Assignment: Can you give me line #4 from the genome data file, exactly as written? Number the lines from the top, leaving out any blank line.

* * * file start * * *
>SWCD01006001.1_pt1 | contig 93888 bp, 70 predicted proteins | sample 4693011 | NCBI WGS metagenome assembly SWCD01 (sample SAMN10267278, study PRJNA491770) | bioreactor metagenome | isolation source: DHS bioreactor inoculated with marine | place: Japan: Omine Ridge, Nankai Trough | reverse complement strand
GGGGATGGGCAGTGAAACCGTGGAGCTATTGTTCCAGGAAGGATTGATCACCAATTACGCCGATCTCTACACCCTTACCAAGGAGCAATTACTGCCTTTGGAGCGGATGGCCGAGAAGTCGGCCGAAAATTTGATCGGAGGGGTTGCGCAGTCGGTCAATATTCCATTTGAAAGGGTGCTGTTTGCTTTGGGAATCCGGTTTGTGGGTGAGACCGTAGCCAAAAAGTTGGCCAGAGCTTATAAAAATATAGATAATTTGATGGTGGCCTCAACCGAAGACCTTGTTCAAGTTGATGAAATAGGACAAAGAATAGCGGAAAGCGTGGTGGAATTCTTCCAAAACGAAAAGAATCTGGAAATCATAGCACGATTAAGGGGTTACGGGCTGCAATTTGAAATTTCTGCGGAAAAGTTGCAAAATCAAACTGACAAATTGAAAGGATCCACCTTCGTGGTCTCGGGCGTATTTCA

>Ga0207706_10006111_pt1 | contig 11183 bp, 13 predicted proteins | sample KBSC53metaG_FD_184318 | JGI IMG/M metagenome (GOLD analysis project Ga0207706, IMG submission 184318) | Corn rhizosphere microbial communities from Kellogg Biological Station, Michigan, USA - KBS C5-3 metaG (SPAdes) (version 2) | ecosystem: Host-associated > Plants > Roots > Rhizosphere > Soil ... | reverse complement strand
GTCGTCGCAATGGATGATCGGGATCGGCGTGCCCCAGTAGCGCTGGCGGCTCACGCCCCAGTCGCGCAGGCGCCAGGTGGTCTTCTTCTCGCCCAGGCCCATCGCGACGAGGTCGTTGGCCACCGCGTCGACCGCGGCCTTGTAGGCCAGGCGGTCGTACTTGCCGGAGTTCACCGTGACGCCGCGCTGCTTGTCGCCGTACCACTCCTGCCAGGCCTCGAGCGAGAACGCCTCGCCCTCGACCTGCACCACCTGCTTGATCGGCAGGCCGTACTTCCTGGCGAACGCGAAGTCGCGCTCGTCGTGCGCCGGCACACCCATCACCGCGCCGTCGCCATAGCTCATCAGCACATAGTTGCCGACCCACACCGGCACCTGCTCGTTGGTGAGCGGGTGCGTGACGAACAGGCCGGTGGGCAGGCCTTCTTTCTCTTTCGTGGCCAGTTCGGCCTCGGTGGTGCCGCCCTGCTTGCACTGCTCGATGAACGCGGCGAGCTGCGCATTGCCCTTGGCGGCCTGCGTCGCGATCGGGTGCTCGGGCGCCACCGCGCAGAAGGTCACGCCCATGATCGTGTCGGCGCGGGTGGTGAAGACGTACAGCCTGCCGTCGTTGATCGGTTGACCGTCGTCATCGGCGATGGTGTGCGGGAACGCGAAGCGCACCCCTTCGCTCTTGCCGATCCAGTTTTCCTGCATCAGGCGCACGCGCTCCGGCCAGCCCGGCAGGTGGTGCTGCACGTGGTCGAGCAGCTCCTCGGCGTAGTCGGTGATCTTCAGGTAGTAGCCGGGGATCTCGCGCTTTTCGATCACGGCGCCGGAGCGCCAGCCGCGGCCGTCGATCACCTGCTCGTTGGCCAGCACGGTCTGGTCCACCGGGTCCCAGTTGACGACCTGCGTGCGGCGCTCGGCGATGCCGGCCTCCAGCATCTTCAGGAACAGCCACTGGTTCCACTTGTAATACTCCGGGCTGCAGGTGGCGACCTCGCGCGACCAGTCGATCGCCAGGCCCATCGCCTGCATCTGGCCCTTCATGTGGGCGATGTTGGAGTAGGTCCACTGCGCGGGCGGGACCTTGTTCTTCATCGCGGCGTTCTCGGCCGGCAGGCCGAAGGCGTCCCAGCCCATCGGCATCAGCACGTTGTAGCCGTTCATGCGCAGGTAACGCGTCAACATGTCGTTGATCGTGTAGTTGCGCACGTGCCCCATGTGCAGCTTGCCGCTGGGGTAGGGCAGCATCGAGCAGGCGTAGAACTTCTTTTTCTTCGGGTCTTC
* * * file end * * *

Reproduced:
GTCGTCGCAATGGATGATCGGGATCGGCGTGCCCCAGTAGCGCTGGCGGCTCACGCCCCAGTCGCGCAGGCGCCAGGTGGTCTTCTTCTCGCCCAGGCCCATCGCGACGAGGTCGTTGGCCACCGCGTCGACCGCGGCCTTGTAGGCCAGGCGGTCGTACTTGCCGGAGTTCACCGTGACGCCGCGCTGCTTGTCGCCGTACCACTCCTGCCAGGCCTCGAGCGAGAACGCCTCGCCCTCGACCTGCACCACCTGCTTGATCGGCAGGCCGTACTTCCTGGCGAACGCGAAGTCGCGCTCGTCGTGCGCCGGCACACCCATCACCGCGCCGTCGCCATAGCTCATCAGCACATAGTTGCCGACCCACACCGGCACCTGCTCGTTGGTGAGCGGGTGCGTGACGAACAGGCCGGTGGGCAGGCCTTCTTTCTCTTTCGTGGCCAGTTCGGCCTCGGTGGTGCCGCCCTGCTTGCACTGCTCGATGAACGCGGCGAGCTGCGCATTGCCCTTGGCGGCCTGCGTCGCGATCGGGTGCTCGGGCGCCACCGCGCAGAAGGTCACGCCCATGATCGTGTCGGCGCGGGTGGTGAAGACGTACAGCCTGCCGTCGTTGATCGGTTGACCGTCGTCATCGGCGATGGTGTGCGGGAACGCGAAGCGCACCCCTTCGCTCTTGCCGATCCAGTTTTCCTGCATCAGGCGCACGCGCTCCGGCCAGCCCGGCAGGTGGTGCTGCACGTGGTCGAGCAGCTCCTCGGCGTAGTCGGTGATCTTCAGGTAGTAGCCGGGGATCTCGCGCTTTTCGATCACGGCGCCGGAGCGCCAGCCGCGGCCGTCGATCACCTGCTCGTTGGCCAGCACGGTCTGGTCCACCGGGTCCCAGTTGACGACCTGCGTGCGGCGCTCGGCGATGCCGGCCTCCAGCATCTTCAGGAACAGCCACTGGTTCCACTTGTAATACTCCGGGCTGCAGGTGGCGACCTCGCGCGACCAGTCGATCGCCAGGCCCATCGCCTGCATCTGGCCCTTCATGTGGGCGATGTTGGAGTAGGTCCACTGCGCGGGCGGGACCTTGTTCTTCATCGCGGCGTTCTCGGCCGGCAGGCCGAAGGCGTCCCAGCCCATCGGCATCAGCACGTTGTAGCCGTTCATGCGCAGGTAACGCGTCAACATGTCGTTGATCGTGTAGTTGCGCACGTGCCCCATGTGCAGCTTGCCGCTGGGGTAGGGCAGCATCGAGCAGGCGTAGAACTTCTTTTTCTTCGGGTCTTC